Universal Music asks insurer to pay its part of $50M copyright infringement settlement

Michael Geist sez,

Earlier this year, the four primary members of the Canadian Recording Industry Association (now Music Canada) - Warner Music Canada, Sony BMG Music Canada, EMI Music Canada, and Universal Music Canada - settled the largest copyright class action lawsuit in Canadian history by agreeing to pay over $50 million to compensate for hundreds of thousands of infringing uses of sound recordings. While the record labels did not admit liability, the massive settlement spoke for itself.

The Canadian case has now settled, but Universal Music has filed its own lawsuit, this time against its insurer, who it expects to pay for the costs of the settlement. National Union Fire Insurance Company has refused, understandably taking the position that the liability reflects Universal Music's own use of copyright works for which it promised to set aside money for future payment.

Universal Music Sues Insurer To Pay For Its Copyright Infringement



  1. The music industry – possibly one of the only industries that makes the insurance industry look like paragons of virtue and honesty.

    Click all the way through to the Hollywood Reporter analysis that Geist links to.  The balls on UMG are astounding – I’ll bet that when National Union wrote up the policy for UMG they were assuming that they were insuring for copyright claims that UMG didn’t know about (artists sampling other artists into their work without informing UMG of it).  I don’t imagine they thought that they were writing a policy to let UMG rip off artists for years and then foist the costs off onto the insurance company.  Hopefully they were smart enough to write the policy so it doesn’t pay up in this case.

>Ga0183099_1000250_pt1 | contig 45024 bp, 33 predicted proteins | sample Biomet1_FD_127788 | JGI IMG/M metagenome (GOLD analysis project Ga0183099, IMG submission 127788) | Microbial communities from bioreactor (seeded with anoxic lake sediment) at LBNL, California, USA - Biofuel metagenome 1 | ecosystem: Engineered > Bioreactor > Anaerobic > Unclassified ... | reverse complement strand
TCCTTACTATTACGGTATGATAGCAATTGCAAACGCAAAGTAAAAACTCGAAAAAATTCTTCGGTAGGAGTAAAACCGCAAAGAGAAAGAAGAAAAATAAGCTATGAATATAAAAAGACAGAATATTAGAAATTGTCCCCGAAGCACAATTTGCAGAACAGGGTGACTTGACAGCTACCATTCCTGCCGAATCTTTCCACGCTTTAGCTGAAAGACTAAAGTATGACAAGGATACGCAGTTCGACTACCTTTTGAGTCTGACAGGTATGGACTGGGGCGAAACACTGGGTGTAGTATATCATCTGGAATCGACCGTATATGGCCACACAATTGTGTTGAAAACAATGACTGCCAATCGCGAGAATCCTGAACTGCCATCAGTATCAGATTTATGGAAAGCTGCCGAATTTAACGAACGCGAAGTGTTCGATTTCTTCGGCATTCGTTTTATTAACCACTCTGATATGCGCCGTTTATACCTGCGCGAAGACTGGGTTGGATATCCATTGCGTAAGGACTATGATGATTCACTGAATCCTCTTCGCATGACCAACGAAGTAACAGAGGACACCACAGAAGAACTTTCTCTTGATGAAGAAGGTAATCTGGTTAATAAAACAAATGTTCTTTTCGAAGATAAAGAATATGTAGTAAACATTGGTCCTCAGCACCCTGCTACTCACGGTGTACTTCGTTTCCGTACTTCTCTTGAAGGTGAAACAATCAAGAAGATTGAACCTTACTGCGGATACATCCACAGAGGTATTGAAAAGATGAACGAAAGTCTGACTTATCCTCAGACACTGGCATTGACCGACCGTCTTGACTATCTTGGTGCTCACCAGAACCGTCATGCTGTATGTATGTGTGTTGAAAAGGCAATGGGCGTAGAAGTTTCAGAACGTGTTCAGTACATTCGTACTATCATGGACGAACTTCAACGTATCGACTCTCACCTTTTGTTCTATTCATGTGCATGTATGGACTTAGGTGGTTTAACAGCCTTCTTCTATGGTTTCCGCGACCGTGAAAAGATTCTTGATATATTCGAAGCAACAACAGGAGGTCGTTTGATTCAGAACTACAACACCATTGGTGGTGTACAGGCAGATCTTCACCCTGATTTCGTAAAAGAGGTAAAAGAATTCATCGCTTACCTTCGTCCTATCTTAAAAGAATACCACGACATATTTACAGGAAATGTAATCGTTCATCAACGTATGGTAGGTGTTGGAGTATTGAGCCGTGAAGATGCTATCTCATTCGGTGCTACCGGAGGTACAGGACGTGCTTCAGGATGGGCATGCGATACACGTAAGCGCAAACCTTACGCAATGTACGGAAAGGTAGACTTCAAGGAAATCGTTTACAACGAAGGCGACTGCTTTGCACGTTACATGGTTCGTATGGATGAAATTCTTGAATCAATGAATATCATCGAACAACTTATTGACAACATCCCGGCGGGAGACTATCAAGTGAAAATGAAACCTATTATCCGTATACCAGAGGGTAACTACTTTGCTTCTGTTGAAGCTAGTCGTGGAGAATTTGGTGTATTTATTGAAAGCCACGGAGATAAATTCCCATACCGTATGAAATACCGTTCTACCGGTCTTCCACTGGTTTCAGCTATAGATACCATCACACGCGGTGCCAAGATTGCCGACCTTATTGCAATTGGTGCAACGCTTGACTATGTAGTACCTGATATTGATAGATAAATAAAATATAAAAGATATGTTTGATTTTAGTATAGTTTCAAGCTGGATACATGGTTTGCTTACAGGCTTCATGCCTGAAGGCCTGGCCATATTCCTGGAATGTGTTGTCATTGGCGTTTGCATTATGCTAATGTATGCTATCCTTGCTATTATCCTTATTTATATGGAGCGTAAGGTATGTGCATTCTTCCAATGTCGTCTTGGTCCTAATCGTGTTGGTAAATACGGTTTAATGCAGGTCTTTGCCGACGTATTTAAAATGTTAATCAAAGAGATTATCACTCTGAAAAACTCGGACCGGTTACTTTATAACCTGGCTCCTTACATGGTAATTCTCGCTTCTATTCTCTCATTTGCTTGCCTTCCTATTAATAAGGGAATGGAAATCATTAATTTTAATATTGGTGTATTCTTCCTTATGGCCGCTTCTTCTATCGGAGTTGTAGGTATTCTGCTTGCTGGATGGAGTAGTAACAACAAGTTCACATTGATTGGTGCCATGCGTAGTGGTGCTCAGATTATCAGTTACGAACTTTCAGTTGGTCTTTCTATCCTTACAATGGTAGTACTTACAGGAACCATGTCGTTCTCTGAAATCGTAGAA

2. Ah, sweet irony!  This is only the first round.  Using the ridiculous per-infringement fines put in place by the music industry themselves, their eventual liability could be as high as six billion dollars: Canadian!

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